We took several bus rides on three or four different lines. As in our previous trips, bus access continues to be excellent. What’s more, according to RATP, the Paris public transportation authority, all buses on all lines in Paris proper are now accessible. We never waited more than 10 minutes for a bus. Even on the day of a transit strike (greve), the route we wanted was still in service and we waited less than 10 minutes. (As in Italy, the transit strikes appear to be political theater, with labor and management agreeing in advance which routes and lines will be affected.) Every driver was courteous, skilled and well trained in dealing with wheelchair passengers, always deploying the ramp safely at our desired stop. Our fellow passengers were polite, helpful and patient. The buses were spotlessly clean, with large windows, no graffiti and minimal advertising.
The buses have a low floor design that is much lower than the typical American bus and, consequently, the ride is smooth. There are no stairs, so boarding and exiting are much easier for able-bodied people as well as disabled.
The buses have an accessible door with a retractable under-floor ramp midway between the front and the rear. The ramps always worked. The ramps are wide - almost as wide as the double door, which reduces the chances of falling, and, because they are deployed with the bottom edge on the sidewalk, are not too steep. In some buses the wheelchair area lacks any securement devices and in others there is a flimsy seatbelt, but because the drivers drove so well, the buses are low and the routes are mostly flat, the ride was smooth and the absence of tie-downs wasn’t as dangerous as it might seem. In the wheelchair area there is a button to signal your stop for departure, as on American buses.
Especially for disabled passengers traveling alone, a potential drawback of having the accessible entrance at the middle rather than the front is that it is more difficult for the driver and disabled passenger to communicate, and more difficult for the driver to align the bus to avoid the ramp hitting trees or other obstacles. However, Howard took buses alone and there was no problem.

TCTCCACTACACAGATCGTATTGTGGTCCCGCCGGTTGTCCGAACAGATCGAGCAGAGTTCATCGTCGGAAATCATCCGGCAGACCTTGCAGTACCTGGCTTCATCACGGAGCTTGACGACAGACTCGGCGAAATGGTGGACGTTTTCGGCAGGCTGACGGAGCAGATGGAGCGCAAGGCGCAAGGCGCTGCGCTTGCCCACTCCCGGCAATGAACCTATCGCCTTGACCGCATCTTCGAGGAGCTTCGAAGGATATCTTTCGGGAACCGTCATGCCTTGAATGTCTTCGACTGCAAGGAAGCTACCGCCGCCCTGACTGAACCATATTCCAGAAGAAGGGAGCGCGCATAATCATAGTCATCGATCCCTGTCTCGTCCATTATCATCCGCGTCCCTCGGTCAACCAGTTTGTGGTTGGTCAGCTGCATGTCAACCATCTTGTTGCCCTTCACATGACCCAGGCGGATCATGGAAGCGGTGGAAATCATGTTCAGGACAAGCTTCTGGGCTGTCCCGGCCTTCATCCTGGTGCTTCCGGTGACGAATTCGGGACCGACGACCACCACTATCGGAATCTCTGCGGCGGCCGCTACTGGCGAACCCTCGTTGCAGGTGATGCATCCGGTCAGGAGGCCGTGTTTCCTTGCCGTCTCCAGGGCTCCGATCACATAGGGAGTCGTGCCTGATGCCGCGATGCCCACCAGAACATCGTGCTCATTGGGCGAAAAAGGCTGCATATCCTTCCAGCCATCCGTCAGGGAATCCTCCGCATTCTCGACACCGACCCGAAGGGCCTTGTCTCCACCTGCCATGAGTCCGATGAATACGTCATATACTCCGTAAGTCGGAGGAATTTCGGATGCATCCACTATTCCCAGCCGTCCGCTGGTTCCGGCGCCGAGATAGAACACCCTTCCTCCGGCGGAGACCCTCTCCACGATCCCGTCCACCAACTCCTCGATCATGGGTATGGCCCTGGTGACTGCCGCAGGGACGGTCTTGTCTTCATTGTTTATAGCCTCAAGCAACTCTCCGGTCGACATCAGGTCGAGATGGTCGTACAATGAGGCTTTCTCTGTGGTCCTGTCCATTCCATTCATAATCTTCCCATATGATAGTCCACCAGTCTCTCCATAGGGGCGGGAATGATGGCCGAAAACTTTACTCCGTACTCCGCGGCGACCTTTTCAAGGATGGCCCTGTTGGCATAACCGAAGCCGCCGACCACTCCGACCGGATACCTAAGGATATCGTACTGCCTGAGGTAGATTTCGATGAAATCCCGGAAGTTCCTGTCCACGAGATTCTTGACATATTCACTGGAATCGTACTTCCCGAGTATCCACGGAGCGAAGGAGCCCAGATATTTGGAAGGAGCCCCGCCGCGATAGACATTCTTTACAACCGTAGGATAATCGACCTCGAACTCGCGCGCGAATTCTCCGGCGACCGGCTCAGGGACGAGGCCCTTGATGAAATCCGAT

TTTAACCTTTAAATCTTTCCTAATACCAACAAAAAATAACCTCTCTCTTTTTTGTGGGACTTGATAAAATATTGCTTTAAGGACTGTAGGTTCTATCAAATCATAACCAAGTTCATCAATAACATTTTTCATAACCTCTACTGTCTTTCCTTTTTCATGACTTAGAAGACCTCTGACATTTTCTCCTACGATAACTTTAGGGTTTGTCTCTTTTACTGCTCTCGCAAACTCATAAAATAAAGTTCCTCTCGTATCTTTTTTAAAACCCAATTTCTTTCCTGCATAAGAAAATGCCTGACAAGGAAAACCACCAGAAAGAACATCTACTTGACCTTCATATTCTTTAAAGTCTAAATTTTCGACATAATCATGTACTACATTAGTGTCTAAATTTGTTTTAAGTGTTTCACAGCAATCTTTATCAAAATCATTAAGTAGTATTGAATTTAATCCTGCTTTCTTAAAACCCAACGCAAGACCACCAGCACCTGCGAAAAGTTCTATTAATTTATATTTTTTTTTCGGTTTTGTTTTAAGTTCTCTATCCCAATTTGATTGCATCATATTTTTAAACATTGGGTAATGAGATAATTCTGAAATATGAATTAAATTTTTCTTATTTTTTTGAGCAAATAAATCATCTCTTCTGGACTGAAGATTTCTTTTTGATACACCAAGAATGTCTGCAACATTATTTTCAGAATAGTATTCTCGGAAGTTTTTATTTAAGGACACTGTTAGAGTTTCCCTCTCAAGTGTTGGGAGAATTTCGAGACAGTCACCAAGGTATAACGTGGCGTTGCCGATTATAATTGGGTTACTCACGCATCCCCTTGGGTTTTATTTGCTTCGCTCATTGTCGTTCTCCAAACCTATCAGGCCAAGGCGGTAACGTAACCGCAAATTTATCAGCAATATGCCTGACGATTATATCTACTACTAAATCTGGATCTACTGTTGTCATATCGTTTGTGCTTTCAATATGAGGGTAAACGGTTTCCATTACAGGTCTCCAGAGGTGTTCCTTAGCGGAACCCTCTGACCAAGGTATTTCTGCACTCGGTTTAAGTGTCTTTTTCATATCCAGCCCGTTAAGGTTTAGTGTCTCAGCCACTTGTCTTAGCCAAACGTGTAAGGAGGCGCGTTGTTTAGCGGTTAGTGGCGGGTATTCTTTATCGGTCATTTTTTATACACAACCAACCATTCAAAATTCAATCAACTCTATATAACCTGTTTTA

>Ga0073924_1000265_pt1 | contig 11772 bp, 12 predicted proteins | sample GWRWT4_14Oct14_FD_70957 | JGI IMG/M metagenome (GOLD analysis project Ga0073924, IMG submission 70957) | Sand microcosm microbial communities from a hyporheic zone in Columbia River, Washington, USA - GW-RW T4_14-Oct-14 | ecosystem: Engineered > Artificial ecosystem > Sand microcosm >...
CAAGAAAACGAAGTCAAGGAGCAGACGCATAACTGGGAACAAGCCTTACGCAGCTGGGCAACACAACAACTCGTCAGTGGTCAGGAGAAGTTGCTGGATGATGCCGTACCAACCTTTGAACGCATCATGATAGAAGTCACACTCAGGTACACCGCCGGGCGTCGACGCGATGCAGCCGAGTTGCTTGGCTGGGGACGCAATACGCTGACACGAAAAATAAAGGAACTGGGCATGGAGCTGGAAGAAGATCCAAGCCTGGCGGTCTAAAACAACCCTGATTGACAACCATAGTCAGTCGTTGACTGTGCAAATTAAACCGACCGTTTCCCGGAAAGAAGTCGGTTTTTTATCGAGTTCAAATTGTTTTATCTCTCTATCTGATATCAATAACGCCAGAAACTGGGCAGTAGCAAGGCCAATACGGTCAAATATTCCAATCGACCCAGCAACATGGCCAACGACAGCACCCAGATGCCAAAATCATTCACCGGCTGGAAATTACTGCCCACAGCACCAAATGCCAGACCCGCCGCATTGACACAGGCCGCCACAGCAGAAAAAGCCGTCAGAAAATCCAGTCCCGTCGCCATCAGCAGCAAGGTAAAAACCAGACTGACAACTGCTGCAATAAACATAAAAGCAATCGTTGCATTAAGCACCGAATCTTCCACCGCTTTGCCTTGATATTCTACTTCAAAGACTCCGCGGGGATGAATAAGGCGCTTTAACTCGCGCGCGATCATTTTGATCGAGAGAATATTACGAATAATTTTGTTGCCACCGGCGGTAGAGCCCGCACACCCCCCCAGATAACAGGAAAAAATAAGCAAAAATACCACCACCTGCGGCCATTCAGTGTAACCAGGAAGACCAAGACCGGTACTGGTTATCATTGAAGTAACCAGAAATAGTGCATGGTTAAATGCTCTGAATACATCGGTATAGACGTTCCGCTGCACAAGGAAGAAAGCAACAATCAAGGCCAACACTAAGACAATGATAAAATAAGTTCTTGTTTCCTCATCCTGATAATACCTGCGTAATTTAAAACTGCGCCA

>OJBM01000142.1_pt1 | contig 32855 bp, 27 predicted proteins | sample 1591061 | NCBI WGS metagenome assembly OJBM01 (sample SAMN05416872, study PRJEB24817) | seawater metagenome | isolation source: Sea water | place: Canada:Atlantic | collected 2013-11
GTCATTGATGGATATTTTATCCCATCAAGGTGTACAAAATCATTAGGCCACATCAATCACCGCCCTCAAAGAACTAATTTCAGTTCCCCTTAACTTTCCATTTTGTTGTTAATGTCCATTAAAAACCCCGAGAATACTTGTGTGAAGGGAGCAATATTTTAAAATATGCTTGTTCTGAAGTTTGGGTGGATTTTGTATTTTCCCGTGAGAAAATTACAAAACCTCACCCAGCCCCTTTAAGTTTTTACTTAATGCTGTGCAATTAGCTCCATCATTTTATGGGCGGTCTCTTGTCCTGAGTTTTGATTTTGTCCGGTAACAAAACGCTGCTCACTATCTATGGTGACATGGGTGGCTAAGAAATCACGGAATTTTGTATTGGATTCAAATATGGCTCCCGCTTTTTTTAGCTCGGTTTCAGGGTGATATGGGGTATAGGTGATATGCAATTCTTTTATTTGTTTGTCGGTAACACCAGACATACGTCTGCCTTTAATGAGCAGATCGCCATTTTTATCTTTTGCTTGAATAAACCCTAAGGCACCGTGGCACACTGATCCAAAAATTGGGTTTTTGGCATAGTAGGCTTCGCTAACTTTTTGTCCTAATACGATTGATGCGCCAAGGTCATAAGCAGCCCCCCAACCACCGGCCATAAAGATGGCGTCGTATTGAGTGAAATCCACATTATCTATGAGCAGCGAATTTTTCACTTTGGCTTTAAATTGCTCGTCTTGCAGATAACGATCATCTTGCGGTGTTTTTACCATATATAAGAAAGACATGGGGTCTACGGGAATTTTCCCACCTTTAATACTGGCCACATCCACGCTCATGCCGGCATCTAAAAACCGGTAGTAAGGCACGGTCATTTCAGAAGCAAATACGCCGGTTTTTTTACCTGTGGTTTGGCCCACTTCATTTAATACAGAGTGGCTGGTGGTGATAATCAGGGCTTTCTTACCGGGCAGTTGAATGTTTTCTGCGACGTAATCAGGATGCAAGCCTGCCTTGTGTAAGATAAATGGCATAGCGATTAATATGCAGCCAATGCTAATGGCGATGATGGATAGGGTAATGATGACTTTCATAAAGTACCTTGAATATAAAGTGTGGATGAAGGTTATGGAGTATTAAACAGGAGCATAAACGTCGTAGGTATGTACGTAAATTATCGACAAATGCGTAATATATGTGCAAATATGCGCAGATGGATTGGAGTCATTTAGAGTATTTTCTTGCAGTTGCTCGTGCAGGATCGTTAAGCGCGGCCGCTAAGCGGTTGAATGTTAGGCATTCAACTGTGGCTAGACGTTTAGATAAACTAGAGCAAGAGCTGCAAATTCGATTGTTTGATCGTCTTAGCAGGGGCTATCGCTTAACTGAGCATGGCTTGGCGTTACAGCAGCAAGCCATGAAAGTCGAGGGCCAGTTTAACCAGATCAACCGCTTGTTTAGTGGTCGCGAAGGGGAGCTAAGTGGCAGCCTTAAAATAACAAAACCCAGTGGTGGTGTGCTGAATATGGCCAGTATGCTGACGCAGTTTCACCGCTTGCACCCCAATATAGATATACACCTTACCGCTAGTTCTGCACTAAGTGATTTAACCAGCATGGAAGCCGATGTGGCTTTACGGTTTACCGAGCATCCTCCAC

Infomobi. Paris/Ile de France disabled transit access information (includes buses, trains, metro, RER and transportation for hire): www.infomobi.com This website is only in French, but there are easy-to-follow visuals.
Infomobi phone number from France: 0810-64-64-64
RATP general website: www.ratp.fr (includes an English language section with a wealth of information designed for tourists)
6. PARIS HOTELS
Hotel Access Survey and Research
The two hotels where we stayed on this trip are described below. We did extensive research about Paris hotels for this trip. The results are published in our Paris Hotel Wheelchair Access Survey - 2010, which supersedes our previous surveys and is found on the same websites as this article.
A bright spot: many more hotels have roll-in showers than when we published our last Paris hotel survey in 2007. This fact, plus the email discussions we had with hotel employees, including those from hotels that still don’t have roll-in showers, indicates that hotel management in Paris has made major strides in understanding the importance of roll-in showers. It will still take time for renovations to be made, but we can sense the positive momentum.
One item that remains problematic, especially in Paris, is the toilet. The barriers described in “Public Bathrooms in France,” above, are still common in Paris hotels.
In researching hotels we often start with Trip Advisor www.tripadvisor.com and Venere www.venere.com. When inquiring about a hotel, we use the questionnaire attached as Appendix A and ask the hotel to email photos of the bathroom. Hotels have been increasingly willing to send photos in recent years. When it comes to wheelchair access, a picture really is worth a thousand words.
Hotels.com and Expedia.com now have search fields for roll-in showers and other accessibility features. This may be due to the settlement of lawsuits for not providing access information.
Where We Stayed
Hotel Fontaines du Luxembourg
4, rue de Vaugirard (6th Arrondissement)
We stayed at this 30-room three-star hotel for the second Paris segment of our trip. The location is terrific - in the Luxembourg quarter, between the Jardins du Luxembourg and the Theatre de l’Odeon, which we found to be calmer, less crowded and with more of a neighborhood feel than the heart of nearby St. Germain, although there were still plenty of tourists. The hotel is in an ancient building that was renovated and opened as a hotel in 2009. The decor in the lobby and guest rooms is an artful, tasteful combination of modern and period, with exposed stone walls and wooden beams interspersed with modern touches.